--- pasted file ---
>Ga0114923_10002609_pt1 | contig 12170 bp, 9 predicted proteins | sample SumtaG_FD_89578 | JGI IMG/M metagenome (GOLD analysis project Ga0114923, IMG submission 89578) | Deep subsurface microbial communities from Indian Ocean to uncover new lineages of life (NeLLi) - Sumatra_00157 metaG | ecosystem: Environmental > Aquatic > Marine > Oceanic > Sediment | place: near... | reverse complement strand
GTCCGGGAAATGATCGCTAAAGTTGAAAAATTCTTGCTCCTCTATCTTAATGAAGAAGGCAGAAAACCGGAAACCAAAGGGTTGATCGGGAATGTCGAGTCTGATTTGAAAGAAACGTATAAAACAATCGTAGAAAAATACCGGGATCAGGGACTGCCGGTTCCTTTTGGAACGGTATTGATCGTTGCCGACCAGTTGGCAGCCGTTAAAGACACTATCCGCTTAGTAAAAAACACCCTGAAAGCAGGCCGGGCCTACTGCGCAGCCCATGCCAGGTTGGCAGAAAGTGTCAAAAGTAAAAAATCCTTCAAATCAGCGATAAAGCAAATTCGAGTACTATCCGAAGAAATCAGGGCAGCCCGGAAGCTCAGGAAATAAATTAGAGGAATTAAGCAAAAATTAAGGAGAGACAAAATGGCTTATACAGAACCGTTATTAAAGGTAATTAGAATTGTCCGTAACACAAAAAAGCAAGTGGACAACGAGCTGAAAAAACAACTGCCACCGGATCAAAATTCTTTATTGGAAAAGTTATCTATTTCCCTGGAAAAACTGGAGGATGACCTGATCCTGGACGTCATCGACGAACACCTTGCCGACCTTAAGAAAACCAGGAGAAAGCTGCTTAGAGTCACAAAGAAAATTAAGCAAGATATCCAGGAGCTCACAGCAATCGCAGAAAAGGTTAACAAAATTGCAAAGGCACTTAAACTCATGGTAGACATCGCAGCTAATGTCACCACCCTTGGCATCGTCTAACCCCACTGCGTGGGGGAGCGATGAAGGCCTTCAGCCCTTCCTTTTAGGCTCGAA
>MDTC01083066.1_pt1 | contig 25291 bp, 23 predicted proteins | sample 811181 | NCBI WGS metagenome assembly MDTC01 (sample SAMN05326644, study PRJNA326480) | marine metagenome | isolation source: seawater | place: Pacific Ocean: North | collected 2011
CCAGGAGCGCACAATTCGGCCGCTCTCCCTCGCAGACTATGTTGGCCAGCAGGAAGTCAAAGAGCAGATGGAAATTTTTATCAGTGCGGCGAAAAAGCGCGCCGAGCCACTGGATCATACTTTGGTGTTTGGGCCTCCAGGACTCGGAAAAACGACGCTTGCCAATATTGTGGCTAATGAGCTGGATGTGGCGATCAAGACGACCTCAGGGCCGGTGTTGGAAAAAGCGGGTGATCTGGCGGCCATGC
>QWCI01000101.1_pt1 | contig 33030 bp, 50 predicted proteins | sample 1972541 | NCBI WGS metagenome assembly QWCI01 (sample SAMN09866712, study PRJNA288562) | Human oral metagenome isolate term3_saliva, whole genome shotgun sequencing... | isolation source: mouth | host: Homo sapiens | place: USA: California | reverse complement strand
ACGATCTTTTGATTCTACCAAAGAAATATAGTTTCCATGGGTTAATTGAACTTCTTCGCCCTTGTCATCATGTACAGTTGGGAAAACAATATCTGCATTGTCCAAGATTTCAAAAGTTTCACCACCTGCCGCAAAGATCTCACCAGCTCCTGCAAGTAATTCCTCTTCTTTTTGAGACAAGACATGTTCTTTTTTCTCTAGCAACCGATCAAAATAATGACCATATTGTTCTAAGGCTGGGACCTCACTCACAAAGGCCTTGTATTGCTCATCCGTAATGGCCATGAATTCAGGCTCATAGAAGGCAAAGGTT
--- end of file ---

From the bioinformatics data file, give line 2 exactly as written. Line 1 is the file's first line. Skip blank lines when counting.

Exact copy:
GTCCGGGAAATGATCGCTAAAGTTGAAAAATTCTTGCTCCTCTATCTTAATGAAGAAGGCAGAAAACCGGAAACCAAAGGGTTGATCGGGAATGTCGAGTCTGATTTGAAAGAAACGTATAAAACAATCGTAGAAAAATACCGGGATCAGGGACTGCCGGTTCCTTTTGGAACGGTATTGATCGTTGCCGACCAGTTGGCAGCCGTTAAAGACACTATCCGCTTAGTAAAAAACACCCTGAAAGCAGGCCGGGCCTACTGCGCAGCCCATGCCAGGTTGGCAGAAAGTGTCAAAAGTAAAAAATCCTTCAAATCAGCGATAAAGCAAATTCGAGTACTATCCGAAGAAATCAGGGCAGCCCGGAAGCTCAGGAAATAAATTAGAGGAATTAAGCAAAAATTAAGGAGAGACAAAATGGCTTATACAGAACCGTTATTAAAGGTAATTAGAATTGTCCGTAACACAAAAAAGCAAGTGGACAACGAGCTGAAAAAACAACTGCCACCGGATCAAAATTCTTTATTGGAAAAGTTATCTATTTCCCTGGAAAAACTGGAGGATGACCTGATCCTGGACGTCATCGACGAACACCTTGCCGACCTTAAGAAAACCAGGAGAAAGCTGCTTAGAGTCACAAAGAAAATTAAGCAAGATATCCAGGAGCTCACAGCAATCGCAGAAAAGGTTAACAAAATTGCAAAGGCACTTAAACTCATGGTAGACATCGCAGCTAATGTCACCACCCTTGGCATCGTCTAACCCCACTGCGTGGGGGAGCGATGAAGGCCTTCAGCCCTTCCTTTTAGGCTCGAA